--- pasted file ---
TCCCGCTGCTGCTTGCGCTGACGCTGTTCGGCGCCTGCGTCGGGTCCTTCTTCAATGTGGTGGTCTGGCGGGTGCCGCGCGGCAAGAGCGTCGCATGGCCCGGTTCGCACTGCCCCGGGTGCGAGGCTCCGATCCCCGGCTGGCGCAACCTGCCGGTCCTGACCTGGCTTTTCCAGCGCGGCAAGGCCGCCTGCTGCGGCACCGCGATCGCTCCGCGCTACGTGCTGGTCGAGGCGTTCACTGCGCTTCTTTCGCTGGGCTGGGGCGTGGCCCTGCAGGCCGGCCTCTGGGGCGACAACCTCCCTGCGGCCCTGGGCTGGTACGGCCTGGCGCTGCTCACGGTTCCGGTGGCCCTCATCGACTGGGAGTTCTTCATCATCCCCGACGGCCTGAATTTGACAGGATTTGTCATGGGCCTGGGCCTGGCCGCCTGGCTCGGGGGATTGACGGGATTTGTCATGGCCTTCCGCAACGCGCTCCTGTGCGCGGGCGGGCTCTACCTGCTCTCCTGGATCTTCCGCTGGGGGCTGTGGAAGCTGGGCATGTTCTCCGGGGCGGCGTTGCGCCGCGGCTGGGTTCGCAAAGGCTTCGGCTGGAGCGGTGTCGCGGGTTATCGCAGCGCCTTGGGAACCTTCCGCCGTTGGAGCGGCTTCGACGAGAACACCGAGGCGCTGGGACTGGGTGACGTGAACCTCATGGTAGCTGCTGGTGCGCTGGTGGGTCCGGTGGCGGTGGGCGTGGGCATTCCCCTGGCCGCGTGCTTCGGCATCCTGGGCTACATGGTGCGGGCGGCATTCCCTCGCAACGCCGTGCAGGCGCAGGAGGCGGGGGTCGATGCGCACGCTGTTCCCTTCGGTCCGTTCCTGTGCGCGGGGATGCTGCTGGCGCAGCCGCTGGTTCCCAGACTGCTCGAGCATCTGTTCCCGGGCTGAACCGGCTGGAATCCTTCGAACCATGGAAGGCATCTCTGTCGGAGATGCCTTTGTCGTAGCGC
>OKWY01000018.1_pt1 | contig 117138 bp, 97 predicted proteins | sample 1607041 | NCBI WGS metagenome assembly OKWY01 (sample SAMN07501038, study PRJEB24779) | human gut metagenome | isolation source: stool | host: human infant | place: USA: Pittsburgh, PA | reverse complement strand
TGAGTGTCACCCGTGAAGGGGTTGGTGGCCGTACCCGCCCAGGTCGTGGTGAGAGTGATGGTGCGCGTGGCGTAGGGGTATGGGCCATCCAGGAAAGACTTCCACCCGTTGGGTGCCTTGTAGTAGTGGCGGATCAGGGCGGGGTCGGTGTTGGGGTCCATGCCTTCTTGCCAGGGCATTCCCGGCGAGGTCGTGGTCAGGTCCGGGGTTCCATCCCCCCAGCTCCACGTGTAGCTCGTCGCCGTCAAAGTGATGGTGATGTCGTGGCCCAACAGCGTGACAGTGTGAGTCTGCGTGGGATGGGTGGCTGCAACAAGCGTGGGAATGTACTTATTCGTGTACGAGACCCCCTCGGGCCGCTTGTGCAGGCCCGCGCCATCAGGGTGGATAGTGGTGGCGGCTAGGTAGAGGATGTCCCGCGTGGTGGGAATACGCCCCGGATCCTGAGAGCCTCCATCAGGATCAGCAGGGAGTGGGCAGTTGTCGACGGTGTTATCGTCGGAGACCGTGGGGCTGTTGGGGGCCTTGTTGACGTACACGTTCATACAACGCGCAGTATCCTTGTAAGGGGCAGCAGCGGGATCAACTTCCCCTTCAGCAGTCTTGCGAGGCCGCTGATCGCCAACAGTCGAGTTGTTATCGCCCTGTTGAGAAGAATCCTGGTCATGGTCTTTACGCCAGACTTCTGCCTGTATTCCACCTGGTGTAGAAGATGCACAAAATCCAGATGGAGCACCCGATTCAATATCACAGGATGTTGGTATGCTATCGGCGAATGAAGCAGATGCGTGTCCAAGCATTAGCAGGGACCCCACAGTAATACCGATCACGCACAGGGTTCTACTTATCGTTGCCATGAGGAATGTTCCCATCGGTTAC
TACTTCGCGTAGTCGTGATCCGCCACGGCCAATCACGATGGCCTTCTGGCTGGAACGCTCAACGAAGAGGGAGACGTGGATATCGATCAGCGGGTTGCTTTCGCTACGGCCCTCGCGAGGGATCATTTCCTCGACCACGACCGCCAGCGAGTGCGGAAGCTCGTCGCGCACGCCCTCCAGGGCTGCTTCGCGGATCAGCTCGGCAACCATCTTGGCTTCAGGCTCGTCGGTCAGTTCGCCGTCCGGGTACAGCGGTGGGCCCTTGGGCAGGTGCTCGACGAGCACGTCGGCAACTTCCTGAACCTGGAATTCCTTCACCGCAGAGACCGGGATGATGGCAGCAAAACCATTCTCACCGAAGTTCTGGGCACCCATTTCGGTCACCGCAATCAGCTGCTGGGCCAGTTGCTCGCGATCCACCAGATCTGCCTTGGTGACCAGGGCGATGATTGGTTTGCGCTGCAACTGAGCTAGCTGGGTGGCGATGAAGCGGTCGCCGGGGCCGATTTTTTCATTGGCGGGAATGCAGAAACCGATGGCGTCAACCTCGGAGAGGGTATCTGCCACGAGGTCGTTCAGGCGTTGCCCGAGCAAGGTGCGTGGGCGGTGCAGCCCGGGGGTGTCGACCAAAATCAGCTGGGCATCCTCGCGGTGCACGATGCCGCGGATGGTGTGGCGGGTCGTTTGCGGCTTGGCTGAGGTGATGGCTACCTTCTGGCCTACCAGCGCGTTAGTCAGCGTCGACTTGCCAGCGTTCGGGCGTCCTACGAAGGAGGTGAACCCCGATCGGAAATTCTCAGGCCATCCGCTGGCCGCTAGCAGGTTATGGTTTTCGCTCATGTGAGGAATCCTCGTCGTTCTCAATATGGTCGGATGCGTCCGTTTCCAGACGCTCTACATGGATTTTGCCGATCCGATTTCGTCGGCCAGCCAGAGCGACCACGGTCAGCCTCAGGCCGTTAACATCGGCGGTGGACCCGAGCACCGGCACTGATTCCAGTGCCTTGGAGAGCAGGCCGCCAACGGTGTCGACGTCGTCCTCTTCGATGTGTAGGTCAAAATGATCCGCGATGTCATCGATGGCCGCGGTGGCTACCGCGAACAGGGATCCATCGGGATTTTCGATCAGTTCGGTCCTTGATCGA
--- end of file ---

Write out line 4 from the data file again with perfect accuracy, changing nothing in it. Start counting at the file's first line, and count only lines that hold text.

TACTTCGCGTAGTCGTGATCCGCCACGGCCAATCACGATGGCCTTCTGGCTGGAACGCTCAACGAAGAGGGAGACGTGGATATCGATCAGCGGGTTGCTTTCGCTACGGCCCTCGCGAGGGATCATTTCCTCGACCACGACCGCCAGCGAGTGCGGAAGCTCGTCGCGCACGCCCTCCAGGGCTGCTTCGCGGATCAGCTCGGCAACCATCTTGGCTTCAGGCTCGTCGGTCAGTTCGCCGTCCGGGTACAGCGGTGGGCCCTTGGGCAGGTGCTCGACGAGCACGTCGGCAACTTCCTGAACCTGGAATTCCTTCACCGCAGAGACCGGGATGATGGCAGCAAAACCATTCTCACCGAAGTTCTGGGCACCCATTTCGGTCACCGCAATCAGCTGCTGGGCCAGTTGCTCGCGATCCACCAGATCTGCCTTGGTGACCAGGGCGATGATTGGTTTGCGCTGCAACTGAGCTAGCTGGGTGGCGATGAAGCGGTCGCCGGGGCCGATTTTTTCATTGGCGGGAATGCAGAAACCGATGGCGTCAACCTCGGAGAGGGTATCTGCCACGAGGTCGTTCAGGCGTTGCCCGAGCAAGGTGCGTGGGCGGTGCAGCCCGGGGGTGTCGACCAAAATCAGCTGGGCATCCTCGCGGTGCACGATGCCGCGGATGGTGTGGCGGGTCGTTTGCGGCTTGGCTGAGGTGATGGCTACCTTCTGGCCTACCAGCGCGTTAGTCAGCGTCGACTTGCCAGCGTTCGGGCGTCCTACGAAGGAGGTGAACCCCGATCGGAAATTCTCAGGCCATCCGCTGGCCGCTAGCAGGTTATGGTTTTCGCTCATGTGAGGAATCCTCGTCGTTCTCAATATGGTCGGATGCGTCCGTTTCCAGACGCTCTACATGGATTTTGCCGATCCGATTTCGTCGGCCAGCCAGAGCGACCACGGTCAGCCTCAGGCCGTTAACATCGGCGGTGGACCCGAGCACCGGCACTGATTCCAGTGCCTTGGAGAGCAGGCCGCCAACGGTGTCGACGTCGTCCTCTTCGATGTGTAGGTCAAAATGATCCGCGATGTCATCGATGGCCGCGGTGGCTACCGCGAACAGGGATCCATCGGGATTTTCGATCAGTTCGGTCCTTGATCGA